How to Beat Egg Whites to Stiff Peaks for Dreamy Desserts
When your recipe specifies to beat egg whites to stiff peaks, we’ve got you covered! Here’s everything you need to know about how to beat egg whites stiff for the airiest cakes, meringues, soufflés, and other feather-light desserts.
Ever notice how some desserts can taste indulgent yet leave you feeling lifted up rather than weighed down? Angel Food, Chiffon, and Sponge Cakes fall into this category, as do meringue-topped pies and soufflés. Meringue cookies and pavlovas achieve this neat balance too. All of these sweets have one thing in common: Each calls for beating egg whites to stiff peaks at some point in the recipe. Indeed, there’s no way around it; if you want to make some of the world’s most refined desserts, you’ll have to learn how to make stiff peaks from egg whites. Fortunately, it can be done in just a few simple steps.
How to Beat Egg Whites to Stiff Peaks Step-by-Step
Before we can get to the actual beating, we need to get our eggs ready.
1. Separate the Eggs
Fun fact about eggs: They separate more easily when they’re cold, but you’ll achieve stiff egg whites more easily if you let them warm up a bit before beating. Therefore, use an egg separator ($6, Bed Bath & Beyond) to separate the eggs straight from the fridge. Then let the whites stand 30 minutes; at this point, they will beat to stiff peaks higher and faster than cold egg whites.
Note that in order to achieve stiff peaks, egg whites should be free of any yolk. Therefore, each time you separate the egg, let the white drain into a small bowl such as a custard cup ($7, Bed Bath & Beyond). Then transfer each white to the mixing bowl you’ll use to beat the whites. Repeat, allowing each white to drain separately into the small bowl before adding it to the large mixing bowl. This keeps the whites in the mixing bowl uncontaminated if a yolk breaks while you’re separating an egg.
Test Kitchen Tip: Need help using up those leftover yolks? Stir them into our Best-Ever Vanilla Pudding or make Lemon Curd. And if you’re not ready to do these little projects today, find out how to store egg yolks.
2. Get Your Equipment Ready
While you’re waiting for those whites to warm up a bit, make sure your bowl, beaters, and spatula are all clean and dry. Any amount of grease or egg yolk will keep your whites from beating to stiff peaks properly. So, before you begin, wash all your equipment with hot, soapy water. Use a glass or stainless-steel bowl; avoid plastic bowls, as they can retain a greasy residue from previous uses.
Test Kitchen Tip: Should you use a hand mixer ($20, Target) or stand mixer ($380, Williams Sonoma)? Both work, but you’ll need to take the bowl size into account: According to The American Egg Board, a small mixing bowl is best for up to three egg whites. Use a large mixing bowl for four or more whites.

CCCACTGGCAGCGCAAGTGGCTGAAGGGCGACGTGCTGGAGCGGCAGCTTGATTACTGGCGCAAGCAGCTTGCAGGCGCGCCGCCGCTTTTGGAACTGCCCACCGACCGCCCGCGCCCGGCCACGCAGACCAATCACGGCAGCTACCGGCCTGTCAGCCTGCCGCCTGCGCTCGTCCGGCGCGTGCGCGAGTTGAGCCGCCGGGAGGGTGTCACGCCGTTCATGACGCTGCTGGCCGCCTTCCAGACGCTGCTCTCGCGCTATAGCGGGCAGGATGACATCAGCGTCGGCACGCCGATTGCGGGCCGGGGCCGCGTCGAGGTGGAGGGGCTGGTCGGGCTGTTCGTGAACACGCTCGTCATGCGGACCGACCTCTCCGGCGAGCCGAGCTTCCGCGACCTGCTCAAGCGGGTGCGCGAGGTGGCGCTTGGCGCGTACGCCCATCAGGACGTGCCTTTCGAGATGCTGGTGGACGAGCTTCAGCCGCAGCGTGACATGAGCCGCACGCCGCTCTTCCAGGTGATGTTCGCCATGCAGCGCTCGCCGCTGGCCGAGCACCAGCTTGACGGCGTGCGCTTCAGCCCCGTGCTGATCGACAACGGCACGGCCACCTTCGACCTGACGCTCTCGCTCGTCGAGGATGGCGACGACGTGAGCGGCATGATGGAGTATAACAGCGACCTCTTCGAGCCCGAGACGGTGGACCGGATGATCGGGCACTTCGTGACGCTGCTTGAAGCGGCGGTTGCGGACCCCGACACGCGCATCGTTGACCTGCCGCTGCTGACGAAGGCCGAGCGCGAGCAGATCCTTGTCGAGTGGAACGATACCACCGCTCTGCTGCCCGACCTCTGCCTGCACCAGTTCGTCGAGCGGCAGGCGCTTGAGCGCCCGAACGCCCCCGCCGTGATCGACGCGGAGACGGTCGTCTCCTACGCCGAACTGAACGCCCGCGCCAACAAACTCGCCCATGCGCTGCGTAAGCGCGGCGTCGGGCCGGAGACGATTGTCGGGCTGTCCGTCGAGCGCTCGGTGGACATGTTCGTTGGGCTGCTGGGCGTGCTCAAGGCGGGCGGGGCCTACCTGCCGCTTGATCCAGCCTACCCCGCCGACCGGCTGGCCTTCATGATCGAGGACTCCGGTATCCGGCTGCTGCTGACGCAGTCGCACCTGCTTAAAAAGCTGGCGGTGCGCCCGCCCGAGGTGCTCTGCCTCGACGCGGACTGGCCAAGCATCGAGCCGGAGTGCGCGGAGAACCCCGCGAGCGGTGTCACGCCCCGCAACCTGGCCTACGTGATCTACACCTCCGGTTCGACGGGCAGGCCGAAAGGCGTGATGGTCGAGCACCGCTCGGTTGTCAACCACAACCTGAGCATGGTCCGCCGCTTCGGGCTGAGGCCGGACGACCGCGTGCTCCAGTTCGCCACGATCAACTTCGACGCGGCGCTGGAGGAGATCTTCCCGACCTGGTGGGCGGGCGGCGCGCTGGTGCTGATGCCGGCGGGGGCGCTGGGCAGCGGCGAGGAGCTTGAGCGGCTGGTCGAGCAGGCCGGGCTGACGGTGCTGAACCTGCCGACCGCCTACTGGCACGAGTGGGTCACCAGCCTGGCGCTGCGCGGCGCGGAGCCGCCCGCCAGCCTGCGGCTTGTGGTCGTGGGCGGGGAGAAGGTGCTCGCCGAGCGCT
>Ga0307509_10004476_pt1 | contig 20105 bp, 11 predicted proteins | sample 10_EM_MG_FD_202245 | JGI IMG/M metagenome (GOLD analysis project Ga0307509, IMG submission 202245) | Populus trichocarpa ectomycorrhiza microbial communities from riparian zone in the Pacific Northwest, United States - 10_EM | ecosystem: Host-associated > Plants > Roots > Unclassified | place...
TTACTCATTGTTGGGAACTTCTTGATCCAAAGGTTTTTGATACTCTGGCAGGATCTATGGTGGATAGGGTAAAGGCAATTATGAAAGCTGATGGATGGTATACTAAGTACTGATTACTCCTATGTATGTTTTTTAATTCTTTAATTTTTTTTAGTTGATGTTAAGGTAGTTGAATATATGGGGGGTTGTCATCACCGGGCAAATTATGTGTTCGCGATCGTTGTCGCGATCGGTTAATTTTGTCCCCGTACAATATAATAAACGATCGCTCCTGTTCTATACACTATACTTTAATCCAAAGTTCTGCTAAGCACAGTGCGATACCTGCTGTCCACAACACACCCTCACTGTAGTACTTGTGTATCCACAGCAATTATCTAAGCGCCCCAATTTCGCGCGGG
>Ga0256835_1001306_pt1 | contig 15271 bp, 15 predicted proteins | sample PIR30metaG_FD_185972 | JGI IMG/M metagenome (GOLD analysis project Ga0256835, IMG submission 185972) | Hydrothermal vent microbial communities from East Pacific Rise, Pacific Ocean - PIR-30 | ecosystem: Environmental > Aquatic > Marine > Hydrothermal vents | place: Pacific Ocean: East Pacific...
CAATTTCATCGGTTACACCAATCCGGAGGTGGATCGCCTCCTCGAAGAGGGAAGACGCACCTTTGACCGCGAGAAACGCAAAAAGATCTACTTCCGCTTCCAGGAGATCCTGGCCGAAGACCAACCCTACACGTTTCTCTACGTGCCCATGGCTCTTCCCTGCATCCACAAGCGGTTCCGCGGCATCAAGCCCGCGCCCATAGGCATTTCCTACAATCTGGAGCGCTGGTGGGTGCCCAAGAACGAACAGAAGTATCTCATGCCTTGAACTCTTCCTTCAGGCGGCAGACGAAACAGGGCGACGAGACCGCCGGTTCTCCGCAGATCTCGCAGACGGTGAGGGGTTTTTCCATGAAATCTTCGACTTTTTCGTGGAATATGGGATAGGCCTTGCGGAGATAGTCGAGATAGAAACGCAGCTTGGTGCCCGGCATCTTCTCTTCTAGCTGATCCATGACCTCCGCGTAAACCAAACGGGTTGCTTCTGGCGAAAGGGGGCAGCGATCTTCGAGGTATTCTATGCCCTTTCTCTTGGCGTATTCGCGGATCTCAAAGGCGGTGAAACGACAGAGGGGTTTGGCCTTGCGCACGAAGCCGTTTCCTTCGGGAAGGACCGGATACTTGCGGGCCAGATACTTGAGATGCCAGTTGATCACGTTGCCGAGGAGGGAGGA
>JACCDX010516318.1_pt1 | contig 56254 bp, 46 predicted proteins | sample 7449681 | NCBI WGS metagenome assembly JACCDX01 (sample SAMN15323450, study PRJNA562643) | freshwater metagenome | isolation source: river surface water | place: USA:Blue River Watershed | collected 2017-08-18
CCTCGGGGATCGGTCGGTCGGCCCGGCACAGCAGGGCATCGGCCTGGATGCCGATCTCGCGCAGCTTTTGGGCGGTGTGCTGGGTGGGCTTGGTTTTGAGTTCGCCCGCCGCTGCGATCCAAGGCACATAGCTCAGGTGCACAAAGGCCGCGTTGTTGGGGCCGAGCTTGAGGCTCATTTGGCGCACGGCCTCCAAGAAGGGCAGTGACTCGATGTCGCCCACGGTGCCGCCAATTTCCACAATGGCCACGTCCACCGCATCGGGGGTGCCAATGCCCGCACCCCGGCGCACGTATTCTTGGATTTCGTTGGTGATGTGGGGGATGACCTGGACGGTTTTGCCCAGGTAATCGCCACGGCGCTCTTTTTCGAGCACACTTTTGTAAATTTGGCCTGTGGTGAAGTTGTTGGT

3. Beat Egg Whites Until Stiff
Now, the mixer does its magic. Turn on the mixer to medium speed and beat until soft peaks form, then beat on high until stiff peaks form. You've hit stiff peak stage when you have glossy peaks that stand straight. Here are a few pointers for achieving stiff egg whites.
- Recipes often call for adding cream of tartar before beating whites to stiff peaks. This acidic ingredient helps stabilize the whites. Use as directed.
- When making meringue and other desserts that call for adding sugar to the whites, beat egg whites with an electric mixer on medium speed about 1 minute or until soft peaks form (tips curl). Then start adding the sugar as directed in the recipe (usually a tablespoon at a time) and continue beating on high speed until stiff peaks form--the tips will stand straight up when you lift the beaters from the egg whites.
Test Kitchen Tip: How long to beat egg whites? Once you start adding the sugar, it will take about 4 minutes on high speed for stiff peaks to form.
- Savory dishes (such as soufflés) require no sugar. Simply beat the egg whites until stiff peaks form (tips stand straight). This will take 4 to 5 minutes total.
Ta-da! You’ve done it! Now that you know how to beat egg whites to stiff peaks, you can slather those stiff egg whites atop a Lemon Meringue Pie, pipe them from a bag for Mint Meringue Cookies, swirl them into a Pavlova, add them to a cheese sauce for a luscious main-dish soufflé, and so much more. Indeed, by learning how to beat egg whites stiff, you’ve expanded your cooking universe exponentially; soon you’ll be making a lot of people at your table very, very happy.